Other than the aforementioned statute, state law gives very little guidance on the rights and powers of an elected road commissioner. Generally, state law (23 MRSA§§ 2702,2703) discusses a municipality's responsibility to inspect roads and keep accounts, but those provisions are limited in scope. Section 2704 says that the legislative body can authorize the road commissioner "or other persons" to make contracts for opening or repairing ways. This law creates a problem in that it conflicts with section 2701 which gives selectmen authority to make final decisions regarding financial matters. To avoid conflicts, either the town meeting or the selectmen should approve a written policy which lists the powers and duties of the elected road commissioner.

Selectmen are also given authority to take any steps necessary to repair hazardous road conditions if the road commissioner fails to remedy a situation within 24 hours after receiving written notice to do so from the selectmen.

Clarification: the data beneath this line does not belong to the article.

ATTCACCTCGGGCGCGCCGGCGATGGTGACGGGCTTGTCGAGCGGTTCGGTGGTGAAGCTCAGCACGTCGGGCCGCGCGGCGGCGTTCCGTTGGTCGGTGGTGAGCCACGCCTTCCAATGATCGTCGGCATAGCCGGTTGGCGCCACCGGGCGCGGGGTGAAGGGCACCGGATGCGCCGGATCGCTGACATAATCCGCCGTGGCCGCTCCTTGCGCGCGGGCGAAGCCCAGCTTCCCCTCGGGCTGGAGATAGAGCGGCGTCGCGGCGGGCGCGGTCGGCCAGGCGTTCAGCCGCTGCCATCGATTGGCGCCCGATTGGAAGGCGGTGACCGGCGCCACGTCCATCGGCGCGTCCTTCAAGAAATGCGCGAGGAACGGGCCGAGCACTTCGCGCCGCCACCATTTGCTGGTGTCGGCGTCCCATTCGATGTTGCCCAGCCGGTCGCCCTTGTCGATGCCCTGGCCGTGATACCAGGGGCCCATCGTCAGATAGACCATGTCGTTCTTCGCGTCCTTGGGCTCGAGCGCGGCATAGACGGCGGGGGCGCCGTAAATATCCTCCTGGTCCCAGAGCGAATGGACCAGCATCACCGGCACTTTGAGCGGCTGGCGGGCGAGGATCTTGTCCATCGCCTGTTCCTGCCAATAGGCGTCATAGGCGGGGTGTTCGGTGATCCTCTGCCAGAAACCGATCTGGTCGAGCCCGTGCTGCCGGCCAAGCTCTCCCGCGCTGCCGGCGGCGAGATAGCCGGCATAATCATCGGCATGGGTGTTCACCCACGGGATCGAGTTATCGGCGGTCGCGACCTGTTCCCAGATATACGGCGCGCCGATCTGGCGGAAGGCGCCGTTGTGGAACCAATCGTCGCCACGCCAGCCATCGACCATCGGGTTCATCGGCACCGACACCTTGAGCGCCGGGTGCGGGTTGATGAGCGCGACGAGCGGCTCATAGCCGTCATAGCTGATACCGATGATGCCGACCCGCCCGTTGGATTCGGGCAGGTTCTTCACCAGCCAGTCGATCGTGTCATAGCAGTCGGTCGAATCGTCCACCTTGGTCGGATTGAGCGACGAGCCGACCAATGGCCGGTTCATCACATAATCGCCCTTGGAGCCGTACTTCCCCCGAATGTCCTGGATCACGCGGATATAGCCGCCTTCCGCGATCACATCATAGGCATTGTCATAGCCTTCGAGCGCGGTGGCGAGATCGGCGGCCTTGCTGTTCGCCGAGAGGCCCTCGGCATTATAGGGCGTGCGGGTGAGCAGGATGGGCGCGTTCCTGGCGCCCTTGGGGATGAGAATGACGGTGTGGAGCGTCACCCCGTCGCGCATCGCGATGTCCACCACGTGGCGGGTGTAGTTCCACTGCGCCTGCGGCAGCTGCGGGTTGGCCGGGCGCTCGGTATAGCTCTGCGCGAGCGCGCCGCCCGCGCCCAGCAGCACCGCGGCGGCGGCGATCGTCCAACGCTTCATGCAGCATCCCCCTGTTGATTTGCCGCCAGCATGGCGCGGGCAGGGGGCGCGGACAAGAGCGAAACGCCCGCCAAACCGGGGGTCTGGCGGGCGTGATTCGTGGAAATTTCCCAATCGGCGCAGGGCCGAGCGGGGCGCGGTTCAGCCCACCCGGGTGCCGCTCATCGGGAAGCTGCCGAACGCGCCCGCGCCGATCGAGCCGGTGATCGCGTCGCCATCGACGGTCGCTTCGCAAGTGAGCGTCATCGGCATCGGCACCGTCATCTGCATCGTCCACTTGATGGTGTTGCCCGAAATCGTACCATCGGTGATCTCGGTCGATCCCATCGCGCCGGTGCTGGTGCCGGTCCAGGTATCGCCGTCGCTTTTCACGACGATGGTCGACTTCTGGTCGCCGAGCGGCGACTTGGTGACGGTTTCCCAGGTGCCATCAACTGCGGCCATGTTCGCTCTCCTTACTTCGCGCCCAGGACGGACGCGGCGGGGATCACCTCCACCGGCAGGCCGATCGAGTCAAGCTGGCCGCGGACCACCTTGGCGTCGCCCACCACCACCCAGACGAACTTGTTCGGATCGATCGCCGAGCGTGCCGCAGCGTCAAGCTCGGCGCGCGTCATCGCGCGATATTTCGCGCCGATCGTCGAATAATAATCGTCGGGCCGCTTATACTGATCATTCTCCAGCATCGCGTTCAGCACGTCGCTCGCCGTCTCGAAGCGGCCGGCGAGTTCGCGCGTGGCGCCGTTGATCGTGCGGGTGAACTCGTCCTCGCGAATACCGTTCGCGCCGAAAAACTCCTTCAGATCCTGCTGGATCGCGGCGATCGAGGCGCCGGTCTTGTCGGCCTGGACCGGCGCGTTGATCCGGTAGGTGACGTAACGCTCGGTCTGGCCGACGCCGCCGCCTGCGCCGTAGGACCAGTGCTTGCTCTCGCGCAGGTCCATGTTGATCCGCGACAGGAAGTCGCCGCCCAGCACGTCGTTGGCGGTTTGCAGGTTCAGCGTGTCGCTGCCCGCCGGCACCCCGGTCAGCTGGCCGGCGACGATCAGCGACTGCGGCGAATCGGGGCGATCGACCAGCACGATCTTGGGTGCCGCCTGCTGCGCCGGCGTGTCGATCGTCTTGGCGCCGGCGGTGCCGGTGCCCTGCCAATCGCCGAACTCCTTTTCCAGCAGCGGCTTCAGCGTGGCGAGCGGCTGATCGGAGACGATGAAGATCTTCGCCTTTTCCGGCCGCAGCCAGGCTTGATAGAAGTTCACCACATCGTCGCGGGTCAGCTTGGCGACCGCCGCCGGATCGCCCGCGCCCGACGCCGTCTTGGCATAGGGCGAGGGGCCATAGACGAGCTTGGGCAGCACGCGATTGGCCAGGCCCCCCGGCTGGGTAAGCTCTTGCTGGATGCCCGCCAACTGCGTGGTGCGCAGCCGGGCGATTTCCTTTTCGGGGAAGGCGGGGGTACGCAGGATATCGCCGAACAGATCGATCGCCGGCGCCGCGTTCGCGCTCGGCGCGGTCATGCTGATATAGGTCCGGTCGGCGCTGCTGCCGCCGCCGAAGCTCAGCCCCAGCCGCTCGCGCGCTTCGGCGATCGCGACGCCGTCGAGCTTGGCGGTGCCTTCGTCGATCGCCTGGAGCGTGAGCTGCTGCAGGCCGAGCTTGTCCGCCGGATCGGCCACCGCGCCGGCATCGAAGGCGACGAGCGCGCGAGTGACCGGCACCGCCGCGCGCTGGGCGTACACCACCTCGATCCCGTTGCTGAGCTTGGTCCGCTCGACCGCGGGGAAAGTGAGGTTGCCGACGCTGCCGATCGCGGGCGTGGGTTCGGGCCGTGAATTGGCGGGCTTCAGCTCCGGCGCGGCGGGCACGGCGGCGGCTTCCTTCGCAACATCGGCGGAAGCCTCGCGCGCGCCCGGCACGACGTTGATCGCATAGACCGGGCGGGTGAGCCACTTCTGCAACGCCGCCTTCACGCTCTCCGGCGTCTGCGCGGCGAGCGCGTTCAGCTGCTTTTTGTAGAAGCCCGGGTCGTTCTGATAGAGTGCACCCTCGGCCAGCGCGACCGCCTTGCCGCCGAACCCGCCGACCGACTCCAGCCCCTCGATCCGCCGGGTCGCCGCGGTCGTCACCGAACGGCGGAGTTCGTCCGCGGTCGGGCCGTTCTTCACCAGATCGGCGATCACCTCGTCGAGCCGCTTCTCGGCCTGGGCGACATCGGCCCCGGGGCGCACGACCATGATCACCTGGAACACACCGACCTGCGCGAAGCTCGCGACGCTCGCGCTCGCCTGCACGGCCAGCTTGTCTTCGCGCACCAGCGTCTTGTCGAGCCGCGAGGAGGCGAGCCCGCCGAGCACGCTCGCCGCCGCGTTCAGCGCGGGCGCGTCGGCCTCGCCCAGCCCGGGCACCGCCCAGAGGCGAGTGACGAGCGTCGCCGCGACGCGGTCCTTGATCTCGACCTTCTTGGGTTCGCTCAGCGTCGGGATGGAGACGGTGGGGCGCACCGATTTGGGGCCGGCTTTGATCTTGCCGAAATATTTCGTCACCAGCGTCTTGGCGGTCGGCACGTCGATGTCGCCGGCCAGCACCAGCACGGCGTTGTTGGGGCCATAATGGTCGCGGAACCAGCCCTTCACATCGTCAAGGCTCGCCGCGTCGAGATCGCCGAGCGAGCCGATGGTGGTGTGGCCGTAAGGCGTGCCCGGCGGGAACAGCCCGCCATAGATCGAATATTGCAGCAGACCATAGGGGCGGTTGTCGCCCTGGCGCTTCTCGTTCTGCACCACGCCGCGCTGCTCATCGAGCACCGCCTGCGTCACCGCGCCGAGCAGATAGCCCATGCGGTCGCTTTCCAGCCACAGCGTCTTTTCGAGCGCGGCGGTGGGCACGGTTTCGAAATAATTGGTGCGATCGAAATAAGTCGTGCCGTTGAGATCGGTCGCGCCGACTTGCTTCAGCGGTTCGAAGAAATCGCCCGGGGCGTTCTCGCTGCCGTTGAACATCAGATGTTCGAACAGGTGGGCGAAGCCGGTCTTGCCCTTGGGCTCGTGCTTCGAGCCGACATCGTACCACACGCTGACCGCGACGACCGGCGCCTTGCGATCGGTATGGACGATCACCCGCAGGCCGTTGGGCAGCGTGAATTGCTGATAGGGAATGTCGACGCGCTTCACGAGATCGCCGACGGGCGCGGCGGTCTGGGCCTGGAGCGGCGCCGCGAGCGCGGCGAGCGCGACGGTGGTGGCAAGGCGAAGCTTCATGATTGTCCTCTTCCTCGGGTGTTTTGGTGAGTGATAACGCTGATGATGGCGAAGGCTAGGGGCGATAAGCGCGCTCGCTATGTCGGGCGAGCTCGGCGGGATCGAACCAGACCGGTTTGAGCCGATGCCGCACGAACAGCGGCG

The duties and responsibilities of an appointed road commissioner are generally better understood than for the elected position for the obvious reason that the lines of authority are much clearer. The appointed road commissioner can be supervised and directed, disciplined if necessary and a work-plan and job description can be developed for the position by the appointing body.


In pricing road work, a number of communities and road commissioners rely on what they can "State Rates." What these people are referring to is the "Labor Reimbursement and Private Equipment Rates" schedule compiled and published annually by the Maine Department of Transportation. The so-called "state rates" are the maximum payment that MDOT will make to a private company or municipality for work done for the state using the company's (or municipality's) own equipment and/or labor. The reimbursement schedule lists equipment rental and labor separately and combines the two to give an equipment plus operator cost reimbursement.

MDOT's Don Whitten says that the state rates are merely a guide for municipal officials, if they want to use them. "In no way do we say anybody has to use these rates for their purposes." Whitten believes a number of towns use the state rates because they are convenient.